The Brew House

We are currently brewing on a 40bbl NSI brewing system with a Siemens Braumat automation package allowing us to crank out the equivalent to 80 kegs per brew.

Base 2-Row malt and specialty malts are milled in our Kunzel 4-roll malt mill allowing us to achieve the best grist consistency for our traditional lauter tun. Once milled the first stop for the ground malt in the brew house is the lauter tun. This is where the malts are mixed with hot water to create an oatmeal like substance called the mash. As the mash rests the enzymes in the malt begin to convert all the starch into fermentable sugars. Once the sugars have been created the sweet wort is separated from the spent grains and pumped to the boiling kettle. The spent grain is given to hemlock hill farms to feed their growing heard of cattle. We are happy to be able to provide this valuable food source to a local farmer free of charge.

Once the wort is in the kettle we start the boiling process. This is where we introduce the hops which will add flavor and bitterness. This is also the place we add spices and any other interesting ingredients that we might want to add to our beers.

Once the boil is complete we pump the beer into the Whirlpool and add the final charge of hops that will add both flavor and aroma to the finished beer. Once the wort has had a chance to rest and settle we then pump it through a heat exchanger, cooling it to 68F on its way to the Fermenters…..

The Fermentation Tanks

Our main fermentation tanks are 160 barrels, 4960 gallons, and require us to brew four times on our brew house to fill. As they are being filled we add fresh yeast to wort as well as oxygen to ensure a healthy fermentation.  If the beer being made is an ale, the fermentation will be maintained at around 68 F (20 C) for about two weeks. If the beer is a lager, the temperature will be maintained around 48 F (9 C).

When fermentation is complete most of the yeast will settle to the bottom of the fermenter. The bottom of the fermenter is cone shaped, which makes it easy to capture and remove the yeast. It is at this point that we introduce more hops to our hoppier beers in a process called dry-hopping. We basically dump in over 1.5# per barrel of hops which dissolve in the beer and impart a beautiful hop aroma and flavor.

When fermentation has finished, the beer is cooled to about 32 F (0 C). This helps the remaining yeast settle to the bottom of the fermenter, along with any other undesirable protein that comes out of the solution at this lower temperature.

Now that most of the solids have settled to the bottom, we harvest yeast to be reused on the next brew and then pump the beer to the centrifuge for clarification.

Centrifuge/Bright Tank

We do not filter any of our beers. The only method we use for removing excess yeast and unwanted proteins is through the use of a centrifuge. Basically accelerating the force gravity and forcing the heavier particles to settle out allowing the clear beer to move down stream to the bright beer tanks. In the bright beer tanks we add carbonation to give the beer the effervescing and refreshing qualities we all love. It is from here that the beer is packaged into bottles and kegs.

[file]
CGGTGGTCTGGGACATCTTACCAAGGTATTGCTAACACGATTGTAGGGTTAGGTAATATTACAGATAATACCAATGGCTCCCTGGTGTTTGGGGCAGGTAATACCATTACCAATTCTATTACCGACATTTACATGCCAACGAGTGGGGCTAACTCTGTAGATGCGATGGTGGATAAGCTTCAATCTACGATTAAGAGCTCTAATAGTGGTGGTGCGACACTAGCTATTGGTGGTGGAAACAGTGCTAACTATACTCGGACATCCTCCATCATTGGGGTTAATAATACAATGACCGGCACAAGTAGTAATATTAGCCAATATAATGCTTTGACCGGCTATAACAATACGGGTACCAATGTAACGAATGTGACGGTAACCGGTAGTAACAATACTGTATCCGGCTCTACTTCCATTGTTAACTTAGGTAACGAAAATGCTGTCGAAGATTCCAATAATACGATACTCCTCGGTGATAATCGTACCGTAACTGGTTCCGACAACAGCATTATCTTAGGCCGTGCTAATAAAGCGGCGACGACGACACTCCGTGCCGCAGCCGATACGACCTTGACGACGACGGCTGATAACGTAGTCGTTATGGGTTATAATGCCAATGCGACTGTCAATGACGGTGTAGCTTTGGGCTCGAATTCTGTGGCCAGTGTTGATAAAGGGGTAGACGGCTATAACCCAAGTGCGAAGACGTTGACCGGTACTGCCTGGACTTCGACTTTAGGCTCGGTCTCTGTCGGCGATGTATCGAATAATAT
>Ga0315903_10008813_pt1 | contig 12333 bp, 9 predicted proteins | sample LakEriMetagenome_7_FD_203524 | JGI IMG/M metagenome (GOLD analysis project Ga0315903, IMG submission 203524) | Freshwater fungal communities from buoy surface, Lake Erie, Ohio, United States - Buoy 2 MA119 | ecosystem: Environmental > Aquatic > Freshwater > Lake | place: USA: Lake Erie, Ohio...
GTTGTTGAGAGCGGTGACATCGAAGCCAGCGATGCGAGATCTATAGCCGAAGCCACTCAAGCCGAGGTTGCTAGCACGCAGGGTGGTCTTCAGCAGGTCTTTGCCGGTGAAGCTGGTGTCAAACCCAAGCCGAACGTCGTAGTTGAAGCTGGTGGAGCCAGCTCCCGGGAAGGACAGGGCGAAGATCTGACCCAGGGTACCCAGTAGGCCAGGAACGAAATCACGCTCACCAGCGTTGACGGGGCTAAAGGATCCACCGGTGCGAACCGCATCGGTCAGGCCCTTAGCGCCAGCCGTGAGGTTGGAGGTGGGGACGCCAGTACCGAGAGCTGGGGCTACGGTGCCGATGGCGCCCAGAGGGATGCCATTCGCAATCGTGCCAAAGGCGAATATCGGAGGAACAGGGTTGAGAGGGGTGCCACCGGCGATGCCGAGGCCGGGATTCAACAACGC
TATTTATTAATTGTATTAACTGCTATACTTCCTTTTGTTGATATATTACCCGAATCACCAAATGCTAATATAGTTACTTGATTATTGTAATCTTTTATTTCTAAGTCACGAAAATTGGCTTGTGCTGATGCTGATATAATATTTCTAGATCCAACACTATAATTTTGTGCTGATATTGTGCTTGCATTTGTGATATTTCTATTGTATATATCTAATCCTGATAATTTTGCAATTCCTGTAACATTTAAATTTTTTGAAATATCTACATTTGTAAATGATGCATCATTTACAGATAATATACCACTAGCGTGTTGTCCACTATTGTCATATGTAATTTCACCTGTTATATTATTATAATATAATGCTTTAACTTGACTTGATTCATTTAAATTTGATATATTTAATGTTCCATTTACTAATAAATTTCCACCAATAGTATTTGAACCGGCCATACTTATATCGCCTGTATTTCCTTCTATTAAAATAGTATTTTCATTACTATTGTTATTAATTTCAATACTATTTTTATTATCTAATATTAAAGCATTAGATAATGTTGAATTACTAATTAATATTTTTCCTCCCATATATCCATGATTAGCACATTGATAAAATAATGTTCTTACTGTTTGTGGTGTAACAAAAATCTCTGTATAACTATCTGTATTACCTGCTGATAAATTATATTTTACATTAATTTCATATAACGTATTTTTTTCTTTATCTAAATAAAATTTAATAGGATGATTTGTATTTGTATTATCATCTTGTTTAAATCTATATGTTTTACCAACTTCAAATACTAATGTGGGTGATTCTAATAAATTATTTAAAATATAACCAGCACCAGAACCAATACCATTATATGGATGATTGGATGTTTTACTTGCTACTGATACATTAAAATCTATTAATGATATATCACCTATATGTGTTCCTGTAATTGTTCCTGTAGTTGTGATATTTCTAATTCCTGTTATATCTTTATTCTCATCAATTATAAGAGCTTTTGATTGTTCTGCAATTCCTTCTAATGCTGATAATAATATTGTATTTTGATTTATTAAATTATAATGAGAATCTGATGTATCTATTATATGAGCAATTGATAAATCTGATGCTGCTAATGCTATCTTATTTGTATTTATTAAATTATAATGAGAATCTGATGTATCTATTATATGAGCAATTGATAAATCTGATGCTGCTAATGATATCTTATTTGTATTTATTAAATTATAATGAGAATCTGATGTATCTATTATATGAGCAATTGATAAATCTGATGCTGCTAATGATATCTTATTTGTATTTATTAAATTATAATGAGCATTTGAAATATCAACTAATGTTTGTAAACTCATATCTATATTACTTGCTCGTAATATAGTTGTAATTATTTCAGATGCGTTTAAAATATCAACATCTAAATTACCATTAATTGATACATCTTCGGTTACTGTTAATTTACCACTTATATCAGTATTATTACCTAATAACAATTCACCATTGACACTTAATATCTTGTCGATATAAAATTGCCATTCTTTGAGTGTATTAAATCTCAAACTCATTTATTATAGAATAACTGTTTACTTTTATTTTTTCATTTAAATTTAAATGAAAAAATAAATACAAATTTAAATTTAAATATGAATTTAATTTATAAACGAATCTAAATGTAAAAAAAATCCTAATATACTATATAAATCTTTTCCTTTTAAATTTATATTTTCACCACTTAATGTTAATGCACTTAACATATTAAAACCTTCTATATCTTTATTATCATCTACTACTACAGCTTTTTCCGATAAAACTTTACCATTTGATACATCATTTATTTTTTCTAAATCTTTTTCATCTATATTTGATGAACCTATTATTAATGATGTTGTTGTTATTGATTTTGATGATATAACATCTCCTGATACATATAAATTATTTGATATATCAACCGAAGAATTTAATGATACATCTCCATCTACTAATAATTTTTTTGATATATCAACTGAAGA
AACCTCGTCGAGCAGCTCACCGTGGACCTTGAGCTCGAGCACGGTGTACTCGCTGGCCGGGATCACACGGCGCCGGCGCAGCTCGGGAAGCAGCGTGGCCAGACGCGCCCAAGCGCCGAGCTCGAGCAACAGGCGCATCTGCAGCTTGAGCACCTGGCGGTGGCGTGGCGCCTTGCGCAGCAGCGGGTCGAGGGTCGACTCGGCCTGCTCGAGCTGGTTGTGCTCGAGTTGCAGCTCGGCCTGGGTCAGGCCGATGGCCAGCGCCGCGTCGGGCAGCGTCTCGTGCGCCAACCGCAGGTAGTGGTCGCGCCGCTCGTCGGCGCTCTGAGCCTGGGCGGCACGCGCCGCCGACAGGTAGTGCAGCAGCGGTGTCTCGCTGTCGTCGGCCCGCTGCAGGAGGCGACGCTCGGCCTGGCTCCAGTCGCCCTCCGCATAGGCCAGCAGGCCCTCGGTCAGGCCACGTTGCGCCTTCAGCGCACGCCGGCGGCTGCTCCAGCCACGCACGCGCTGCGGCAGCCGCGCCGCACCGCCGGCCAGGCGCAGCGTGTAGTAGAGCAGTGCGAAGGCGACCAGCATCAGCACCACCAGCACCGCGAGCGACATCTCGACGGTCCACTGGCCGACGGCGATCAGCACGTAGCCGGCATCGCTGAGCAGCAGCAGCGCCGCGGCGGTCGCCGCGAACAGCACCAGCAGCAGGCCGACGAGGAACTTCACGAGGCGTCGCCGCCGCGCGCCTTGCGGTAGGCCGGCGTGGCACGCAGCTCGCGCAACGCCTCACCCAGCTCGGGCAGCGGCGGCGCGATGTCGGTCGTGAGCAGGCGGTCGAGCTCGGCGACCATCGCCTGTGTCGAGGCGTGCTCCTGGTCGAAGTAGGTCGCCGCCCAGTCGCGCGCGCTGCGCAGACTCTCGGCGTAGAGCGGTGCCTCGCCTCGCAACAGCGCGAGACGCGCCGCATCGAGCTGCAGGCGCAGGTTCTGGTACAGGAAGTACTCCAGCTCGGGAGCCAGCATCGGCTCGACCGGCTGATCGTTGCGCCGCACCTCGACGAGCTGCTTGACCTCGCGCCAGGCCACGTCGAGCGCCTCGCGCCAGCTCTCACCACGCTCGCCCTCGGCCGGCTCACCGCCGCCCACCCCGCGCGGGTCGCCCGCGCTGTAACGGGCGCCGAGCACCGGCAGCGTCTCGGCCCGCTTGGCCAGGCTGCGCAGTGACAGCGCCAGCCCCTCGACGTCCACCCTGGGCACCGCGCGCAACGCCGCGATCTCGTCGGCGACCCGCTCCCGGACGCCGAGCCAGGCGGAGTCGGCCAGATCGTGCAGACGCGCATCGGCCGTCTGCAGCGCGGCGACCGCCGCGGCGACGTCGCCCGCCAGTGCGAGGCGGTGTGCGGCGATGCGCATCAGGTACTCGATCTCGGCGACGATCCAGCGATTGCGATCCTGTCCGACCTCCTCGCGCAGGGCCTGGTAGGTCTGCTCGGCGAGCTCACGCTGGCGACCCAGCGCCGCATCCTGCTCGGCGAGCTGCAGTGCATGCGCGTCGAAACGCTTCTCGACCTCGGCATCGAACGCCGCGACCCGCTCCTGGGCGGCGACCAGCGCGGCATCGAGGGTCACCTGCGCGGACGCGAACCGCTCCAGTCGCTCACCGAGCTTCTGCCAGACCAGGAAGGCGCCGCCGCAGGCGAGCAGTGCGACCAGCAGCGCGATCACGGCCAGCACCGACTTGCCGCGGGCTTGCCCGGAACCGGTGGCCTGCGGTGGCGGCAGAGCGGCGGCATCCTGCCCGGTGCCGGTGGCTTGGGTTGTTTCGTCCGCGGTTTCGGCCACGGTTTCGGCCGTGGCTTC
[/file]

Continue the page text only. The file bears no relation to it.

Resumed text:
Pilot Batch System

In comparison to the main brew houses’ 40 barrel system, the Pilot Batch System is a 7 barrel brew house. This system brings us back to our roots, and is no frills, completely manual system. It is on this system that we have the chance to experiment with new styles, new ingredients and try things that we are not ready to brew on a large scale. I ton of very special and unique beers have come from this system, most of which never leave our tasting room….so come by for a taste! Everyone that works at Captain Lawrence has a chance to brew on this system which is what makes it so special to us.

Fermento Funk Facility

The “Funk Facility” is the newest addition to the brewery. Added in March of 2015, it added approximately 5,000 sq ft to the main production facility.

This is the place that we fill, age, test and package all our sour ales and experimental barrel aged creation.

We have been aging beer in oak since we opening in 2006, winning our first Great American Beer Festival medal in 2007, with our first sour ale – Cuvee de Castleton, a beer we still brew in limited batches to this day.

Currently we use 55 gallon barrels which previously held: bourbon, rum, apple brandy, wine and Irish whiskey. In addition to the smaller barrels we also have a growing “forest” of large Italian oak barrels and oak Foudres ranging in size from 20bbl to 63bbl.

The beers that come out of this facility often age for over a year, and sometimes over two year, so be patient and you will be rewarded with some truly unique beers.

Kegging and Bottling Line

Our keg racker was purchased from Harpoon Brewery in 2012 after they out grew it and allows us to clean, sanitize and fill around one keg per minute.

The keg gets a good cleaning both outside and inside, is sterilized with steam and is then filled with co2 prior to filling with beer, blocking out oxygen to keep it from spoiling the beer. Once the beer is filled into the kegs it is put in the refrigerator and sits waiting for your next keg party!

The bottling line is similar in that the bottles are rinsed, purges of all air, filled under pressure and capped immediately to avoid the uptake of any oxygen….which is the enemy of beer!

Our current bottling line is a GIA 5003 capable of filling close to 85 bottles per minute. We are fortunate to have a great downstream packaging line comprised of a Makro labeler and an APE 6 pack stuffer and case erector/stuffer. This allows us to fill over a 1000 cases a day to ensure you never run out of fresh beer!